The authors thank Trials Search Co-ordinator Maria-Inti Metzendorf and Professor Bernd Richter (MD) from the Cochrane Metabolic and Endocrine Disorders group (University Hospital Düsseldorf, Germany) for their valuable assistance, guidance and advice offered while developing the literature search strategy. The authors thank the trial authors of the Dutch Diabetes Care Implementation Study, the Swiss Chronic CARE for diAbeTes Study (CARAT) and the Danish Diabetes Care in General Practice study for kindly providing us additional trial results. Furthermore, we are grateful to Professor Oliver Kuß (PhD) from the Institute for Biometrics and Epidemiology of the German Diabetes Center (Düsseldorf, Germany) for his useful contributions to developing the review protocol.
Contributors: BWCB designed the review by writing the review protocol, identified studies for inclusion, extracted and interpreted the data and drafted and revised the article. KM contributed to the review protocol and to the discussion. He further revised the draft paper for intellectual content. JW involved in conception of the review and he contributed to the review protocol, to interpretation of the data and to the discussion. Furthermore, JW revised the draft paper for intellectual content. CL contributed to the review protocol and to the discussion, and she revised the draft paper for intellectual content. PS conceived and initiated the review, contributed to the review protocol and contributed to the interpretation of the data, to the discussion and to revision of the draft paper. MR involved in conception of the review and revised the draft paper for intellectual content. WR contributed to the review protocol, identified studies for inclusion, extracted and interpreted the data and revised the draft paper for intellectual content. All authors approved the final completed article.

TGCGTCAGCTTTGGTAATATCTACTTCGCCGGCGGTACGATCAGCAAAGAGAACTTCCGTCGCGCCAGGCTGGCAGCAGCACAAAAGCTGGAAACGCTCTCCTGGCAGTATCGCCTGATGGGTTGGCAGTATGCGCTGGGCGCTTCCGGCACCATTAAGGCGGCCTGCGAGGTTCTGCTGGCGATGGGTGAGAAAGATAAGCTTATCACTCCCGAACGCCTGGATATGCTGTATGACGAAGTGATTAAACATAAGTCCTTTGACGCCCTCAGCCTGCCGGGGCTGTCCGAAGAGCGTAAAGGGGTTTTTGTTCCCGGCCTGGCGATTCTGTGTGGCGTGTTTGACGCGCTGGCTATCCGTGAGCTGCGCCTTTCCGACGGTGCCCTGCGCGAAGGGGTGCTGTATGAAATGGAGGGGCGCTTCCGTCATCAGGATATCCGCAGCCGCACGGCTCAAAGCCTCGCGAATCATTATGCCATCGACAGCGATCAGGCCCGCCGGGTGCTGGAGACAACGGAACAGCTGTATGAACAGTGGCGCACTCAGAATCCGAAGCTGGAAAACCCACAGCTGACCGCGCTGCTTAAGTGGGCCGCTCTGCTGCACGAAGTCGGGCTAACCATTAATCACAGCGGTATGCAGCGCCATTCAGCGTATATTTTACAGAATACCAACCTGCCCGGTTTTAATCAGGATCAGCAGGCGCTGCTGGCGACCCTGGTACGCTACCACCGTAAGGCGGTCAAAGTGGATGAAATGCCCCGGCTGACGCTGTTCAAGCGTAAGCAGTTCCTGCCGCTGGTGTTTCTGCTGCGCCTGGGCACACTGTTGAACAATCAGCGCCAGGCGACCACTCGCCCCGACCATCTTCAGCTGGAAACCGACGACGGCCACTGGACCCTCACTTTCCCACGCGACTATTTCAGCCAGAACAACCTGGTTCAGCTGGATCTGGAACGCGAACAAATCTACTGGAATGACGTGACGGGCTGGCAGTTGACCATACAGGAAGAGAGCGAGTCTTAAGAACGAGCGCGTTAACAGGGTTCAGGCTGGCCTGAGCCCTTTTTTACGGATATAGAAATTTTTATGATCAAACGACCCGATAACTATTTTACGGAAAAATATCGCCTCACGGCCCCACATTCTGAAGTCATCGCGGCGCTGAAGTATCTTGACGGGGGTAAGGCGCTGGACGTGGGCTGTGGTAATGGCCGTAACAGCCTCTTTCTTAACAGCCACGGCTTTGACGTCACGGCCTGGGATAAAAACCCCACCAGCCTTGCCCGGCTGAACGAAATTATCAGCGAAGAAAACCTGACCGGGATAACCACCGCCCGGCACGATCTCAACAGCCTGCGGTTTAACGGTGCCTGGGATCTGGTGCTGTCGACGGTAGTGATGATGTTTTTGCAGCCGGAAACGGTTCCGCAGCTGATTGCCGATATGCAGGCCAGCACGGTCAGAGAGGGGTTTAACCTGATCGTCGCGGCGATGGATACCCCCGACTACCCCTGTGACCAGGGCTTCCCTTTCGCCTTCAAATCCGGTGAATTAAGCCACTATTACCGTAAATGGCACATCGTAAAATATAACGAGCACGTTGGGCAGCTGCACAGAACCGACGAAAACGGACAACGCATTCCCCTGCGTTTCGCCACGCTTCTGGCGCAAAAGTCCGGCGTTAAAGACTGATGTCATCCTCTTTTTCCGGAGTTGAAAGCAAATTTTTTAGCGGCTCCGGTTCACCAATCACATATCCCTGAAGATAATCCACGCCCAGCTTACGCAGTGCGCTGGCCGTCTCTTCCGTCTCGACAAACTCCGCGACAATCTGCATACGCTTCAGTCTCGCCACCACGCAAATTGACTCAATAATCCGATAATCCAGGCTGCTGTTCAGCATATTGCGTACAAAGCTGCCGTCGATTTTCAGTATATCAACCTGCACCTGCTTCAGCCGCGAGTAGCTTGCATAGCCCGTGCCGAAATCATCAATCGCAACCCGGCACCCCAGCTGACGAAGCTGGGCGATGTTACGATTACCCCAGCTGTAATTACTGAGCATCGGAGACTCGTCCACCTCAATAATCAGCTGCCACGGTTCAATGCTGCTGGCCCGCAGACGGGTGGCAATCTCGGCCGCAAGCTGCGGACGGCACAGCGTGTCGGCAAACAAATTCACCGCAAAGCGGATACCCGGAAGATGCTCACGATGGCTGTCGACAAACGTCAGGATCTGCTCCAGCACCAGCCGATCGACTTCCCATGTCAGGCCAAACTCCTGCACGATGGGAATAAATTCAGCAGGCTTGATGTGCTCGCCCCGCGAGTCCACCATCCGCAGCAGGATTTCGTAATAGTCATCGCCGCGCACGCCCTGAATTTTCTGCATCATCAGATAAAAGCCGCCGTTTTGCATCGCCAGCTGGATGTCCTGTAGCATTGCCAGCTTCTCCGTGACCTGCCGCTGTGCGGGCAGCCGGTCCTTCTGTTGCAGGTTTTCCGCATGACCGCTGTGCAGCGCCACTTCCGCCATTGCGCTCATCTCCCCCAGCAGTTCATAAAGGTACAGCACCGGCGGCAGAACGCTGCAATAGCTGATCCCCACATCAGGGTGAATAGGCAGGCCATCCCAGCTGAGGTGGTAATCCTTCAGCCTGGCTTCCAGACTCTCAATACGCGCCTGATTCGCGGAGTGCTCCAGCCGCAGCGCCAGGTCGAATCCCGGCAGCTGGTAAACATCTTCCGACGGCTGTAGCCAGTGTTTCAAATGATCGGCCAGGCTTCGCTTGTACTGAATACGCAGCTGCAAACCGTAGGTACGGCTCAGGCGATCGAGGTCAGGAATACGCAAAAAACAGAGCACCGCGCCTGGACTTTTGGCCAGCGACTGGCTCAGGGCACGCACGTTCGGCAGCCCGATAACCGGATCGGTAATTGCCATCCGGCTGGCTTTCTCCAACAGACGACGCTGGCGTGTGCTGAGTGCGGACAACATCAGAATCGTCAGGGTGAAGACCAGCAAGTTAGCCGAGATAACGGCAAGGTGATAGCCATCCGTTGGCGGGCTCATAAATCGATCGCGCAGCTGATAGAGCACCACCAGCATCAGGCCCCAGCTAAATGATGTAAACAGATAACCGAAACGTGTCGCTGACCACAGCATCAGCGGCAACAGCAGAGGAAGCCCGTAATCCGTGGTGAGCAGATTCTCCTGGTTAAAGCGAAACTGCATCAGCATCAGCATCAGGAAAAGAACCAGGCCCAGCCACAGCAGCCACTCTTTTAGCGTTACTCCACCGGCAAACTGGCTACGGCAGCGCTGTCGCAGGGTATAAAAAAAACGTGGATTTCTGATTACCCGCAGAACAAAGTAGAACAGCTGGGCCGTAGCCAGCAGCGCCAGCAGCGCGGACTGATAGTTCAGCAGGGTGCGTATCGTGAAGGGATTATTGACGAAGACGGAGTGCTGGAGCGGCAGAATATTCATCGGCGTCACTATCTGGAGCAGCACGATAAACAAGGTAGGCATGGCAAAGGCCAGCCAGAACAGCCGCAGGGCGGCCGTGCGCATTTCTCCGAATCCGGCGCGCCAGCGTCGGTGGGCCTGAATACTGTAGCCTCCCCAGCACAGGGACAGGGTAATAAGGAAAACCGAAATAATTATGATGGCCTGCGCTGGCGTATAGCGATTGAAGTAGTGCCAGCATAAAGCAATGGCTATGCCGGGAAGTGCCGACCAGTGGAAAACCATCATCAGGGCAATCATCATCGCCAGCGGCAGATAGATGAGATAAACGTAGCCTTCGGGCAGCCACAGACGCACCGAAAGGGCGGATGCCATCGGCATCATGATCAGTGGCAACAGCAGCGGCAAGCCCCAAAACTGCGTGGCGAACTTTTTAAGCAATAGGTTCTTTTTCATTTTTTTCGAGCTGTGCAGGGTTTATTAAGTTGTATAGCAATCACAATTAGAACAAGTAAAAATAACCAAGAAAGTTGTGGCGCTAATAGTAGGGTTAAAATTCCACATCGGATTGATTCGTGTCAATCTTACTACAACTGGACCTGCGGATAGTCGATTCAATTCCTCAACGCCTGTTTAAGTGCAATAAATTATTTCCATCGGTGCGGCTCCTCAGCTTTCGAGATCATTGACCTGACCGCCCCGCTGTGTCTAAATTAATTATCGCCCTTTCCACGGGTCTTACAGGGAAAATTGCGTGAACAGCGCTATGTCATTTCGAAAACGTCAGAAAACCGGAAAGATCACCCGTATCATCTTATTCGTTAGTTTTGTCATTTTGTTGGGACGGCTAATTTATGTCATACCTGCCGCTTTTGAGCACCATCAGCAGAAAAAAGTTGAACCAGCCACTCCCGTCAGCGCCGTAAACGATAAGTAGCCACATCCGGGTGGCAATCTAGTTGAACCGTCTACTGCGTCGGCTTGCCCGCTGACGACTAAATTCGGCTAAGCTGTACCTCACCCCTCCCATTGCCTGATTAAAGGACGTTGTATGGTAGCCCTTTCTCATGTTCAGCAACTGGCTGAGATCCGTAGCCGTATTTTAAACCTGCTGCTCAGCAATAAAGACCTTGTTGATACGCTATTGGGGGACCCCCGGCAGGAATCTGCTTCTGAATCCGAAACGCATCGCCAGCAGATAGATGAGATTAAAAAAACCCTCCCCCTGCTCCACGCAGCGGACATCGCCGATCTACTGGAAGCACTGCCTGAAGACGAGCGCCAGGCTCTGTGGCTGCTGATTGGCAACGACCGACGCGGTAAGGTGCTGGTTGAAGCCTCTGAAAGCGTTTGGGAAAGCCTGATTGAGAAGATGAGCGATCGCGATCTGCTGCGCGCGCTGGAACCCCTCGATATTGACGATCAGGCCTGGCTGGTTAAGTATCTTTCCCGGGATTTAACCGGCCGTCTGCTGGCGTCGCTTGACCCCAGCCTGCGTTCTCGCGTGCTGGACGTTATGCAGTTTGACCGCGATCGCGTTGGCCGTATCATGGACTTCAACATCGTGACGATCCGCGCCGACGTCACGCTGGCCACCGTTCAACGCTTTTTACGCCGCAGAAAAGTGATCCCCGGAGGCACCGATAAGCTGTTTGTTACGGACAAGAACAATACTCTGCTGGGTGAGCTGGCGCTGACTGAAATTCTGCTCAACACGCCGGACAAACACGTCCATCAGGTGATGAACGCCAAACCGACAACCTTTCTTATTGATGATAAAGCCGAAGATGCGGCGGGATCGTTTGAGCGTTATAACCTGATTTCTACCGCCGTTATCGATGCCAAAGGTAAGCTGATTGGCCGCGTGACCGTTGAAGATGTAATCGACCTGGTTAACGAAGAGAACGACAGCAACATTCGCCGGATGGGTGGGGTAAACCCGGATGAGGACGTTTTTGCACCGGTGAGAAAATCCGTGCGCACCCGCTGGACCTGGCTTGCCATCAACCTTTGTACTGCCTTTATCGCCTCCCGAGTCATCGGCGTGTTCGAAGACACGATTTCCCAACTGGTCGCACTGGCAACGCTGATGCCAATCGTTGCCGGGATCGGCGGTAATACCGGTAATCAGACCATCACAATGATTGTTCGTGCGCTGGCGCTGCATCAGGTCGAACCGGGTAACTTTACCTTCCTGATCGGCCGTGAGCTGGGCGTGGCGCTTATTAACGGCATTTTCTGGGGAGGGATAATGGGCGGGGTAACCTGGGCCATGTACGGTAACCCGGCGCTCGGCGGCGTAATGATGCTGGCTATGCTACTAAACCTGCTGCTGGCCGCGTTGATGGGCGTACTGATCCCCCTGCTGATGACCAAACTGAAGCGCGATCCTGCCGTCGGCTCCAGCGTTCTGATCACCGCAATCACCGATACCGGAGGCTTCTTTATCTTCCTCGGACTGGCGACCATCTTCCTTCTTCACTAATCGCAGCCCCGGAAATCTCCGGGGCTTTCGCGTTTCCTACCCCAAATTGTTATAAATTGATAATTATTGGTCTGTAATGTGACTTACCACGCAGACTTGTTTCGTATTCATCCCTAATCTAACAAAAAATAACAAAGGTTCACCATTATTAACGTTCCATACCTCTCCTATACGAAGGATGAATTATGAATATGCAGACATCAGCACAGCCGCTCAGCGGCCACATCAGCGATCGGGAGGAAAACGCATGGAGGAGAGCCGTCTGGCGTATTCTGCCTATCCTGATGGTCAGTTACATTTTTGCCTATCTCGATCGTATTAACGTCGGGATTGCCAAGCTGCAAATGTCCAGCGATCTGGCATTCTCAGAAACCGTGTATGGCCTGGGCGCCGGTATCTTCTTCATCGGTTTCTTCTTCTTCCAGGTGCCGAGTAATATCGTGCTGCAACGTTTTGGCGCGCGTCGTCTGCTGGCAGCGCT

Funding: The MANAGE-CARE project—of which this systematic review was part—was supported by grants from the European Commission (Grant Agreement 2012 12 03). The funding body had no influence on the design and conduct of the study, interpretation of the data and contents and publication of this manuscript.
Competing interests: None declared.
Provenance and peer review: Not commissioned; externally peer reviewed.
Data sharing statement: No additional data are available.